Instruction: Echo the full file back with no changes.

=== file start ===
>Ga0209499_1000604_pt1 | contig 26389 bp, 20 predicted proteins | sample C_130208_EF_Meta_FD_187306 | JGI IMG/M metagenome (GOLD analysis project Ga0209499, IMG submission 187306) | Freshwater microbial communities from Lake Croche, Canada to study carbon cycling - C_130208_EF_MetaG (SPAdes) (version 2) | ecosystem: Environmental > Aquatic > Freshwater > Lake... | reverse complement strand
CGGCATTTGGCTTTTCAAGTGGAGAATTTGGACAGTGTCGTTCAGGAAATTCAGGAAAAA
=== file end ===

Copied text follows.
>Ga0209499_1000604_pt1 | contig 26389 bp, 20 predicted proteins | sample C_130208_EF_Meta_FD_187306 | JGI IMG/M metagenome (GOLD analysis project Ga0209499, IMG submission 187306) | Freshwater microbial communities from Lake Croche, Canada to study carbon cycling - C_130208_EF_MetaG (SPAdes) (version 2) | ecosystem: Environmental > Aquatic > Freshwater > Lake... | reverse complement strand
CGGCATTTGGCTTTTCAAGTGGAGAATTTGGACAGTGTCGTTCAGGAAATTCAGGAAAAA